We’re preparing to release the source code to the latest Power Toys for Visual Studio and the question has come up a few times.  What makes for successful source code releases?  Specifically… what makes for successful releases if you’d like to encourage community driven development rather than simply tossing code over the wall?

Personally I’m not a believer that simply throwing the code over the wall is good enough.  I’ll give you the list of things I think are important.  I’d love to get your feedback on missing items and the priority of the items. 

Parachutes that come with the code

  • Well formed code: Code that’s easy to understand, jump in, and contribute to.  Code that’s self explanatory and follows coherent coding guidelines.
  • Unit tests: I’d love to know, if I’m contributing, that I’m not breaking anything. 
  • Scenario tests:  Beyond basic unit tests these tests would validate end to end scenarios with the code.
  • Design documents: These are dev focused documents that aim to teach people about the code in a way that code comments can’t. 
  • Code comments: Well commented code is still a requirement. Even with good design documents.
  • Test Spec: Think of this as a design document for the testing. It explains all the concerns about the code, what tests are the highest priority, how to run the tests, any manual verification that can be performed, etc.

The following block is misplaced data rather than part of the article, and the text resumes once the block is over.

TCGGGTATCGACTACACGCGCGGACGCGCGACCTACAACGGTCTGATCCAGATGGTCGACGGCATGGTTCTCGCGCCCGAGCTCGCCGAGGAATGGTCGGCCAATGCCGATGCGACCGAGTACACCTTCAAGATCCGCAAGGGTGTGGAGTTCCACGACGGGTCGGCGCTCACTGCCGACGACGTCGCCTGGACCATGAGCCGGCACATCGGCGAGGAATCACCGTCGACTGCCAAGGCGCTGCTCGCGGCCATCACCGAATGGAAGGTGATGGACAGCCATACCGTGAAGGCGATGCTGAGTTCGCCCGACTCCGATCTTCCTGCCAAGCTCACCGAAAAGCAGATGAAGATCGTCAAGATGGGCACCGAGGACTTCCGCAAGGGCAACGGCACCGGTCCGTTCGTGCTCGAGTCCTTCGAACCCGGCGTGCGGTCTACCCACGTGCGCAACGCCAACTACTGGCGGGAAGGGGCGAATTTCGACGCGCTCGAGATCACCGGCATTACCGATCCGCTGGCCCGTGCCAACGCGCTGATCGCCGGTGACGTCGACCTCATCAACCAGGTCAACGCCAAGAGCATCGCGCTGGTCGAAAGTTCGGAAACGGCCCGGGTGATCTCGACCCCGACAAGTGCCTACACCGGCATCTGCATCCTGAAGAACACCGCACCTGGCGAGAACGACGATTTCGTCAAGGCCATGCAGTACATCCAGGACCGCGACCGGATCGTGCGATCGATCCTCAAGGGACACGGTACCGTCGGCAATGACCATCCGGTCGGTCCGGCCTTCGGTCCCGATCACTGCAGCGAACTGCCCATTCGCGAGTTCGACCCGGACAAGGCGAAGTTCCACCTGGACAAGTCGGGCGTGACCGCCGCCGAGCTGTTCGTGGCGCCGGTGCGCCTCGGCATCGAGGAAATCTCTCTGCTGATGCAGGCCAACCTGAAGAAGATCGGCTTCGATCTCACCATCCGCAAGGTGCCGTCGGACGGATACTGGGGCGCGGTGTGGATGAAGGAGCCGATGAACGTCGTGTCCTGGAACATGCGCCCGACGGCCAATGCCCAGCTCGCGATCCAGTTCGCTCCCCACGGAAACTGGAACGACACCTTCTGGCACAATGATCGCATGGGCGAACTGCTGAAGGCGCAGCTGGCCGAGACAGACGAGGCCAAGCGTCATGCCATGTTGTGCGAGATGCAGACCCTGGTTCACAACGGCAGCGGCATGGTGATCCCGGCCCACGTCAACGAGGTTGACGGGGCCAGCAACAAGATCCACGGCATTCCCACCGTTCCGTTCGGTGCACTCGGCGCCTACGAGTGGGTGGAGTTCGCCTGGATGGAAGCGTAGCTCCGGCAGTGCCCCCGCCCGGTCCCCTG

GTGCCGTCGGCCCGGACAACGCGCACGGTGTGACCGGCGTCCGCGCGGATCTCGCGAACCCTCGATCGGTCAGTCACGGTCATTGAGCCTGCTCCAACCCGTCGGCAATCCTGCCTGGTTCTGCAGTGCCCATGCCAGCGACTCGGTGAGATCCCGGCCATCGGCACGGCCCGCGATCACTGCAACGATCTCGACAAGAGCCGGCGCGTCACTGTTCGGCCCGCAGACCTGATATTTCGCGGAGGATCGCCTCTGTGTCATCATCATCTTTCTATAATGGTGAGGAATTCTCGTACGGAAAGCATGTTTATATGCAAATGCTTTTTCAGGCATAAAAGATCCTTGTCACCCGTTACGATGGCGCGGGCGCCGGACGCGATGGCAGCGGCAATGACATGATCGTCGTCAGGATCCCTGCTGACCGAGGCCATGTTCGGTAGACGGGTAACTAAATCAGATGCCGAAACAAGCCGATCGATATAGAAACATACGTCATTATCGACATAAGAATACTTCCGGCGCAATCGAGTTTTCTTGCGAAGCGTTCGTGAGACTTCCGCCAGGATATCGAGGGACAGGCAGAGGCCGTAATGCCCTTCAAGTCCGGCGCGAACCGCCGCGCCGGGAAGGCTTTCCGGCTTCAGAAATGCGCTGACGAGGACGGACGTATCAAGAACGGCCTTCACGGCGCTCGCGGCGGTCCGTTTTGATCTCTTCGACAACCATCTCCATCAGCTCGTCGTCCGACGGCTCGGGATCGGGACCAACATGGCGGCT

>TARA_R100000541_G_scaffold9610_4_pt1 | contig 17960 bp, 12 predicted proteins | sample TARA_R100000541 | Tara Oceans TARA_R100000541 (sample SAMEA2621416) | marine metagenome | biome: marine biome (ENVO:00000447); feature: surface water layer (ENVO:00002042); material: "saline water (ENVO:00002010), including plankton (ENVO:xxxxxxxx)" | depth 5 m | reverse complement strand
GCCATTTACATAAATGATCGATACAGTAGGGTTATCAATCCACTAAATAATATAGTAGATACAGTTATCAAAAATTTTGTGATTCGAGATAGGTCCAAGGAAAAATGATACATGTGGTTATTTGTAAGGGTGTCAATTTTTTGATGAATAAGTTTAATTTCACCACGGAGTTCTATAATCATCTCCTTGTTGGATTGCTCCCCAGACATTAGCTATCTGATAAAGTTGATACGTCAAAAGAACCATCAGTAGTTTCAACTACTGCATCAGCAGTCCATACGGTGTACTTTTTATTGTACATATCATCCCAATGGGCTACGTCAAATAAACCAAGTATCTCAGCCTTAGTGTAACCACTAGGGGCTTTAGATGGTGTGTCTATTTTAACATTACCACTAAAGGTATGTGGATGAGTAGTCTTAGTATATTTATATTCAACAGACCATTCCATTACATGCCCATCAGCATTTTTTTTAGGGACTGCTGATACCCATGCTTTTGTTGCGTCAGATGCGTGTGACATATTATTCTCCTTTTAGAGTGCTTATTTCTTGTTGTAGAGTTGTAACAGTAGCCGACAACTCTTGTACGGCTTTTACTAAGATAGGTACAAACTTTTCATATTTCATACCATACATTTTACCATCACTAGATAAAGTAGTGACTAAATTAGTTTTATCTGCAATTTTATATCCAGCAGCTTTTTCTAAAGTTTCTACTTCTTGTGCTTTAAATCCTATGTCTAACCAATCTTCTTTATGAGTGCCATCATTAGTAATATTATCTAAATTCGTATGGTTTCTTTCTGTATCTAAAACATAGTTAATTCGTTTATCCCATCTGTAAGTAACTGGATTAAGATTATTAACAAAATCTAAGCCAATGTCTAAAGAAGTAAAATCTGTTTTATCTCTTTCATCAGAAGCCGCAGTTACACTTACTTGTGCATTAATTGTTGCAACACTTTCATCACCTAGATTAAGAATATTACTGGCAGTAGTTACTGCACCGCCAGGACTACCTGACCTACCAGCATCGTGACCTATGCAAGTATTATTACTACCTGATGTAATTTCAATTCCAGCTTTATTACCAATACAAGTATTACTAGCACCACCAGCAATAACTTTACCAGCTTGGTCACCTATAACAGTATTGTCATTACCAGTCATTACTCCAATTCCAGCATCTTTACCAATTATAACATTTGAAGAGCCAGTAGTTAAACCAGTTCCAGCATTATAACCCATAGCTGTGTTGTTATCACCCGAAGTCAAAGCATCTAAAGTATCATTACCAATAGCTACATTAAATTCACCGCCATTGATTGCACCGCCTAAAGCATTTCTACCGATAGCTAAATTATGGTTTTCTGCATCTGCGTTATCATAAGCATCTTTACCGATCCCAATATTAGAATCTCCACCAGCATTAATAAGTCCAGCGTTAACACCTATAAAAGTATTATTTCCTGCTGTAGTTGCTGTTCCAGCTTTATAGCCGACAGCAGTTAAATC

• Documentation: This is sort of a requirement for any release. : - )
  • Vision document: What’s the vision of the application?  What features may have been requested, but not completed that are in-line with that vision?  What’s easy to accomplish and what’s harder?

Intangibles that can’t come with code

  • A good project leader: Someone to spend 10-20% of their time organizing the contributions of others, setting a schedule, etc. (Time estimate based on small isolated projects like the Power Toys)
  • Experts: People that know the code well enough to help onboard new contributors, answer design questions in a timely fasion, etc.  Expect to spend around 10-20% of someone’s time in this role. 
  • Popularity: Releases with little or no potential consumers won’t attract experts. 
  • Completeness: If a solution is tightly scoped and fairly complete there really isn’t going to be much of a need for community driven development. There probably aren’t many popular releases that fall into this category, but sometimes there’s just no place to go.
     

What’s missing?  So far I think we're ahead of where we were with the VS 2003 Power Toy source releases.  Is there anything more specific that should be listed?  What about wiki’s/forums/blogs?  What’s the best bug/feedback model?